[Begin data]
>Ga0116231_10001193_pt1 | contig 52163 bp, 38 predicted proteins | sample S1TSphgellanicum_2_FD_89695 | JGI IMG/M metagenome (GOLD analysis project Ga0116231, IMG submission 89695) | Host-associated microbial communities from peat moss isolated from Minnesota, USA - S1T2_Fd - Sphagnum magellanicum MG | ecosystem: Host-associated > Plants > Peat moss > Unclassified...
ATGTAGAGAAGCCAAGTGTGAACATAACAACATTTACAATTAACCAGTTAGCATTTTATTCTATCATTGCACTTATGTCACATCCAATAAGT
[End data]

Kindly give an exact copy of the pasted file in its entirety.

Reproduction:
>Ga0116231_10001193_pt1 | contig 52163 bp, 38 predicted proteins | sample S1TSphgellanicum_2_FD_89695 | JGI IMG/M metagenome (GOLD analysis project Ga0116231, IMG submission 89695) | Host-associated microbial communities from peat moss isolated from Minnesota, USA - S1T2_Fd - Sphagnum magellanicum MG | ecosystem: Host-associated > Plants > Peat moss > Unclassified...
ATGTAGAGAAGCCAAGTGTGAACATAACAACATTTACAATTAACCAGTTAGCATTTTATTCTATCATTGCACTTATGTCACATCCAATAAGT